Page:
Barber’s Wire: Strong progress with origin brand development

Allan Barber Barber's Wire

Red meat origin brand Taste Pure Nature is on track to be launched early next year in California, more specifically in the target cities of San Francisco and Los Angeles, with the full support of parties across the industry, notes Allan Barber.

Detailed research conducted by Beef + Lamb New Zealand Ltd in seven countries has led to the decision to narrow the brand building activity initially to two key regions, California and Shanghai, with an emphasis on digital marketing and individual brand building programmes in partnership with New Zealand companies.

Both target regions showed strong alignment with the brand story based on New Zealand’s naturally-raised, grass-fed, hormone and antibiotic-free beef and lamb, but there is a significant difference between them. In California, there is New Zealand product available and visible in retail stores but is not supported with a strong New Zealand origin story. Building the Taste Pure Nature brand to drive awareness and preference is important in this growing grass-fed market. China is less developed, particularly for chilled grass-fed beef and lamb, and requires improved market access and channel development before brand building is justified.

However, research shows very clearly the enormous growth potential in both the identified markets for chilled red meat which New Zealand product is ideally positioned to take advantage of. Beef consumption in the US is still increasing and the grass-fed category is growing faster than the market as a whole, but Australia has been quicker to capitalise on this trend than New Zealand. The same is true of the chilled sheep meat category where Australia has built its market share to more than 40 percent over the five years to 2017, while our share has remained static.

B+LNZ’s research identified the Conscious Foodie consumer group as the category to target because of their alignment with the values of New Zealand red meat production. Conscious Foodies are keen to try new experiences, they are quality conscious, mindful of the environment and animal welfare, and aware of origin and animal raising claims. The US grass-fed beef market is estimated to be $4 billion in retail and food service sales, representing four percent of the total US beef market.

Research also points to a substantial opportunity for greater carcase utilisation, while there exists potential to earn a premium for grass-fed grinding beef which still represents the majority of New Zealand exports to the US.

In China, there is a whole new convenience based retail sector with exponential growth in chilled and fresh distribution. A prime example is Alibaba owned Hema which can be termed an omni-channel retailer, combining bricks and mortar supermarkets and online, where customers can choose between order and collect, free delivery within 30 minutes in a  three km radius, and buy and have your purchase cooked by a chef at an in-store restaurant.

Forecast growth in China is mind boggling, with beef consumption set to increase by 820,000 tonnes and sheepmeat by 630,000 tonnes by 2021. Obviously, New Zealand product needs to capture a fraction of this growth, but it will be essential to develop programmes to ensure brand awareness and product visibility in the highest value market segments. The focus on Shanghai is logical because of the sophistication of its retail sector and concentration of conscious foodies, although one exporter spoken to questioned the choice because a substantial proportion of red meat consumption is in the northern part of China.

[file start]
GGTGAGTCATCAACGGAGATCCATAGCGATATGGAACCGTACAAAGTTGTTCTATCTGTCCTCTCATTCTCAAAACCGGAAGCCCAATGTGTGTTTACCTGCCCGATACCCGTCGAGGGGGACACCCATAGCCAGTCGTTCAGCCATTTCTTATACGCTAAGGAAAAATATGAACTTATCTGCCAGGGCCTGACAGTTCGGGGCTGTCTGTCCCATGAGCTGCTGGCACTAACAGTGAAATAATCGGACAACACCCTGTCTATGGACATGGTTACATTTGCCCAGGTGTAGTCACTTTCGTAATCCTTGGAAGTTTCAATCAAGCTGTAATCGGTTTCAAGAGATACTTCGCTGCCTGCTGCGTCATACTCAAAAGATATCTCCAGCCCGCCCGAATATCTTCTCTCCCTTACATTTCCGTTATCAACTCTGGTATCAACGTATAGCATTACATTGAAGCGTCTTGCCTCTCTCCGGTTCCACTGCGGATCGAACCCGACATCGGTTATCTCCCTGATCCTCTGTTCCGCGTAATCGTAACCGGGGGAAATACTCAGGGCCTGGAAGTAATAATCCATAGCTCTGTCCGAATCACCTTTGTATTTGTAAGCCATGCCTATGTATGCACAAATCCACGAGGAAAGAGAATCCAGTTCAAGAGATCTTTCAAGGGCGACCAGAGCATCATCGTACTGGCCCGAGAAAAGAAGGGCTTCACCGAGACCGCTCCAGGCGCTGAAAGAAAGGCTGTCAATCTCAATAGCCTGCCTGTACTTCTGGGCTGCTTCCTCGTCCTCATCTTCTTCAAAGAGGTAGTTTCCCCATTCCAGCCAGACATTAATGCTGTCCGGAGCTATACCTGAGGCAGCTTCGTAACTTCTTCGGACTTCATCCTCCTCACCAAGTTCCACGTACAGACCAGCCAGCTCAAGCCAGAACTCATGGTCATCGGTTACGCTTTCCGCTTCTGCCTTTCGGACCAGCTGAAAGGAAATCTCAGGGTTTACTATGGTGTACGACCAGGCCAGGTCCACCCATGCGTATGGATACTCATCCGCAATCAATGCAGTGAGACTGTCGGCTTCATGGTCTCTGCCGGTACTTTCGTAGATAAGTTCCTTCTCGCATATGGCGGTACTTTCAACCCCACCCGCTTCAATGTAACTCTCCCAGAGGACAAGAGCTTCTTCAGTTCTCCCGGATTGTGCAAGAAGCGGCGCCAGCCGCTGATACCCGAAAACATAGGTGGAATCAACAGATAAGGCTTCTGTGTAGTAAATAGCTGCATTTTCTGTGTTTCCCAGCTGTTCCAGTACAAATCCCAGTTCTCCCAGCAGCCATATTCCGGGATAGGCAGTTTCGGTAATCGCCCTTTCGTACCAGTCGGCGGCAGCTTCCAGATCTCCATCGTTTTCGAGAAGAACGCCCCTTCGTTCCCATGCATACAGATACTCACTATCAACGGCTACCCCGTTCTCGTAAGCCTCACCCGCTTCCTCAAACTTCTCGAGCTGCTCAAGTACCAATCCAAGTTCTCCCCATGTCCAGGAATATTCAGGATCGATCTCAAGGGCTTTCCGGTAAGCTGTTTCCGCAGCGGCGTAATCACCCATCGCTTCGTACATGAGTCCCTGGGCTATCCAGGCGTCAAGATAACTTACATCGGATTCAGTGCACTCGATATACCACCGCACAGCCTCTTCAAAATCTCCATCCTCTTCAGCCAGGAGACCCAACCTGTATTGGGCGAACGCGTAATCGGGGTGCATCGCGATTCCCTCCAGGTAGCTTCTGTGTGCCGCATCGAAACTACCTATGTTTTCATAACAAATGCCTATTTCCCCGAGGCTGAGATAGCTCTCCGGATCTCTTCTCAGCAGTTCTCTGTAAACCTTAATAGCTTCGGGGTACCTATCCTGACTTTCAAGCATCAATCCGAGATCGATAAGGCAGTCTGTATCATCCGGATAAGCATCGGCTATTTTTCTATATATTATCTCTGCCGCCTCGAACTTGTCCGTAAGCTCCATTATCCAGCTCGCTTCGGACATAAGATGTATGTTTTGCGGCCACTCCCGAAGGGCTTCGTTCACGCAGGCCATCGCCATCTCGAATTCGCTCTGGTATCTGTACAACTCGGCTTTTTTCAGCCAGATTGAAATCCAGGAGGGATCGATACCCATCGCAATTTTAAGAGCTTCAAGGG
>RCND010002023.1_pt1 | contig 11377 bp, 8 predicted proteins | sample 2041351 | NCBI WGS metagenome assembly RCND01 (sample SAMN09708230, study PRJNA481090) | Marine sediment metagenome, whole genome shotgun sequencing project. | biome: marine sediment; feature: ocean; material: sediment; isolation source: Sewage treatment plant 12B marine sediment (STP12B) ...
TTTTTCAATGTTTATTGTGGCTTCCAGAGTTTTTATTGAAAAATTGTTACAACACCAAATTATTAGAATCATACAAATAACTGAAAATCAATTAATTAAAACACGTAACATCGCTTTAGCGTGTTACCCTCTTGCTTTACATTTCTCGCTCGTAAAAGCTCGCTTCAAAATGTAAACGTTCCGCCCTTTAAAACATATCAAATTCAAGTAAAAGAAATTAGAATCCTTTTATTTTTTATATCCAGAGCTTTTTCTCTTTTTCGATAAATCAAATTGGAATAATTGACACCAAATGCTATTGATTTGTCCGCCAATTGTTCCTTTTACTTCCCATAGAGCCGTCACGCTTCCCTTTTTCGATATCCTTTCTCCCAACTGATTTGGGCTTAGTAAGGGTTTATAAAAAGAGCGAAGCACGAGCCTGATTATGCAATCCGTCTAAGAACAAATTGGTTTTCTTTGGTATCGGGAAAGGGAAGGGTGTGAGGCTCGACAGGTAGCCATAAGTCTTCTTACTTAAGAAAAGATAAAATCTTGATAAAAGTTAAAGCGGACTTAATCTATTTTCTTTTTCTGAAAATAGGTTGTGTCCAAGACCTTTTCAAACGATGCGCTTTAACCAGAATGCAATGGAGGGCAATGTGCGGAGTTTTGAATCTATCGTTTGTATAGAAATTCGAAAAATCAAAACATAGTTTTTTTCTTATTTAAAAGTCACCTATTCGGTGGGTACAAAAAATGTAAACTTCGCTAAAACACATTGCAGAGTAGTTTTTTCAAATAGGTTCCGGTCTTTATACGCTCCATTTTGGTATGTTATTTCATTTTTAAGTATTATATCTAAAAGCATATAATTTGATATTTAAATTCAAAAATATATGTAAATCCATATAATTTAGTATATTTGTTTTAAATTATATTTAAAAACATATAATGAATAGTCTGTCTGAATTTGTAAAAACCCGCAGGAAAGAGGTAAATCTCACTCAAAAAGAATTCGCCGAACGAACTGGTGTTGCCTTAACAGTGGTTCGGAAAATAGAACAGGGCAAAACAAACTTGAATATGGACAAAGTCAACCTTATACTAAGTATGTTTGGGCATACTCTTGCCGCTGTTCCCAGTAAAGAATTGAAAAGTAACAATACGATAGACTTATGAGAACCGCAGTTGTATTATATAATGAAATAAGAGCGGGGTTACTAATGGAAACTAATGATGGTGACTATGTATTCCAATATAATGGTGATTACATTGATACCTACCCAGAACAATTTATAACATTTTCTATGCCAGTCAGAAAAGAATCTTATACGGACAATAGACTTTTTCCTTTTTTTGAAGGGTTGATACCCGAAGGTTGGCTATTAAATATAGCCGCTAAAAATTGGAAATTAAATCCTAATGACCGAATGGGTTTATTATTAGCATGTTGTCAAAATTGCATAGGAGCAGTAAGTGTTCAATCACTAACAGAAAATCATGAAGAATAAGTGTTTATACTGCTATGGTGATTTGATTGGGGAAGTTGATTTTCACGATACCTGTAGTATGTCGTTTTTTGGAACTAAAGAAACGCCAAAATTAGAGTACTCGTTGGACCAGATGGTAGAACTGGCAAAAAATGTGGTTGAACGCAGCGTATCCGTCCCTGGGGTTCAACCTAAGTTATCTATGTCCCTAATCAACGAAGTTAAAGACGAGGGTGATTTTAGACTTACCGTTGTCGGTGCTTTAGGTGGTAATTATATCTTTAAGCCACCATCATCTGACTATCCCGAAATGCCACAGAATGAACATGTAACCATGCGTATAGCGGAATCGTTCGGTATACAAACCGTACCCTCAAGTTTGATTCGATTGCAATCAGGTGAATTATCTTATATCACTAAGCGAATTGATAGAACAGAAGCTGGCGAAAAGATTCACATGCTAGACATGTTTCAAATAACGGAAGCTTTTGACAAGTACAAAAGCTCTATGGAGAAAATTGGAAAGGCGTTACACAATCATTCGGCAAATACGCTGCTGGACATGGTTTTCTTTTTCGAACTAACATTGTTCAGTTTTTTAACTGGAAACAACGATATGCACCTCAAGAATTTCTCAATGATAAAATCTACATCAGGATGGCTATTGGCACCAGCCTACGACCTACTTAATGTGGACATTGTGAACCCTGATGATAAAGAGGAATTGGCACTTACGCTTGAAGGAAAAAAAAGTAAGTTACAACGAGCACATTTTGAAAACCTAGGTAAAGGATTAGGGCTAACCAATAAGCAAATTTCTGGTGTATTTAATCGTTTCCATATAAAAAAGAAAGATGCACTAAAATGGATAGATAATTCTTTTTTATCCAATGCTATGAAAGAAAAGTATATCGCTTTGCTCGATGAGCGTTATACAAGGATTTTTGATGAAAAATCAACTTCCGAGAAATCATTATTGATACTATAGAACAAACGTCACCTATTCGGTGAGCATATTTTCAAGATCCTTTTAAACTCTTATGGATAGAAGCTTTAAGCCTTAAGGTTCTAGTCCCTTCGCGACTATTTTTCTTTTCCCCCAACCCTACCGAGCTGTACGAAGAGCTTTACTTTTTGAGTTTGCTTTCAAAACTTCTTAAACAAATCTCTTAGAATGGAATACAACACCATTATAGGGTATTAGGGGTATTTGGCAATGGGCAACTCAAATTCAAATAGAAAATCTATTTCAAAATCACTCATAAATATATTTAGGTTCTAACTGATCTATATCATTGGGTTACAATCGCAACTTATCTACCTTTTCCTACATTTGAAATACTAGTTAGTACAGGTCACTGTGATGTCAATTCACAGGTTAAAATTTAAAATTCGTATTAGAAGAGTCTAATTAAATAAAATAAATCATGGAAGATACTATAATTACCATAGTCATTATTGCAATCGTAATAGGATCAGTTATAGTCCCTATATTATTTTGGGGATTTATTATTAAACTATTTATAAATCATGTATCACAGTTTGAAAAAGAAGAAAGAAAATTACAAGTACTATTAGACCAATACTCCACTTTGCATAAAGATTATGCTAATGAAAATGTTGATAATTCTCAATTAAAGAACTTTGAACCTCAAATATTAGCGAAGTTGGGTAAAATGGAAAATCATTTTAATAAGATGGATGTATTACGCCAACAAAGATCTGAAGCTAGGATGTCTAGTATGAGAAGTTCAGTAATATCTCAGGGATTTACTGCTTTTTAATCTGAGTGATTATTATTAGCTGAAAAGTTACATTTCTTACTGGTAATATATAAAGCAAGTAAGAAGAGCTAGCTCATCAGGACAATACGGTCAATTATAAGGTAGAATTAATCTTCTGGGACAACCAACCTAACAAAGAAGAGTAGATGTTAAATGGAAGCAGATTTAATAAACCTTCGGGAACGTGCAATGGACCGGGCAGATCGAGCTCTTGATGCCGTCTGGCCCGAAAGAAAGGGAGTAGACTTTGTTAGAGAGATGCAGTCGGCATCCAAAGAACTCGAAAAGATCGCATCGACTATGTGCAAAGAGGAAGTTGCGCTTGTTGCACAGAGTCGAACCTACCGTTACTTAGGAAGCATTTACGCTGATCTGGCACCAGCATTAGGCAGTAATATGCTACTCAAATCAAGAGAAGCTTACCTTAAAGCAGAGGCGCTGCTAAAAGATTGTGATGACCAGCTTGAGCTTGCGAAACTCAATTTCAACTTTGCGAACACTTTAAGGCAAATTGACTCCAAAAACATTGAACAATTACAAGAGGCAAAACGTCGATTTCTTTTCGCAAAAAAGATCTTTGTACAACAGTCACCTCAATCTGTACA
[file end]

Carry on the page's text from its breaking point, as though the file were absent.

There is a huge opportunity for New Zealand exporters, but the sector will have to work together to decide on the most effective growth strategies, including geographical and physical distribution. The exporters have the product and their existing channels to market, but will need to decide whether they are happy with their existing distribution capability and their capacity to grow from their present base. B+LNZ will facilitate these discussions to ensure all parties are agreed on the objectives.

Once this has occurred to everybody’s satisfaction, the launch of Taste Pure Nature in China can go ahead.

Another essential aspect of the origin brand programme will be agreement with the companies on product eligibility criteria and licensing agreements. To be eligible to use the Taste Pure Nature brand, all product must comply with an approved Farm Assurance Programme and meet a USDA grass-fed label claim approval. Initially at least this particular eligibility standard may be difficult to meet in every case.

Greenlea Premier Meats chief executive Tony Egan who has been involved from the early stages confirmed his support for the programme and was very positive about the consultation process between B+LNZ, Meat Industry Association and exporters in bringing it closer to fruition. He is eager to see promotion in China, but agrees it is important not to dissipate scarce resources.

Exporters are willing to sign the licence agreement which will enable them to use Taste Pure Nature in combination with their own company brands in California, although the toolkit is not yet complete. B+LNZ is conducting further research into conscious foodie consumers there to better inform localisation of Taste Pure Nature, as well as testing brand messaging concepts which will inform the preparation of a 12-month campaign plan and launch in early 2019.

All participants agree about the opportunity. The challenge is to compete with other exporting countries, notably Australia, not with the rest of the New Zealand meat industry.

Allan Barber is a meat industry commentator. He has his own blog Barber’s Meaty Issues and can be contacted by emailing him at

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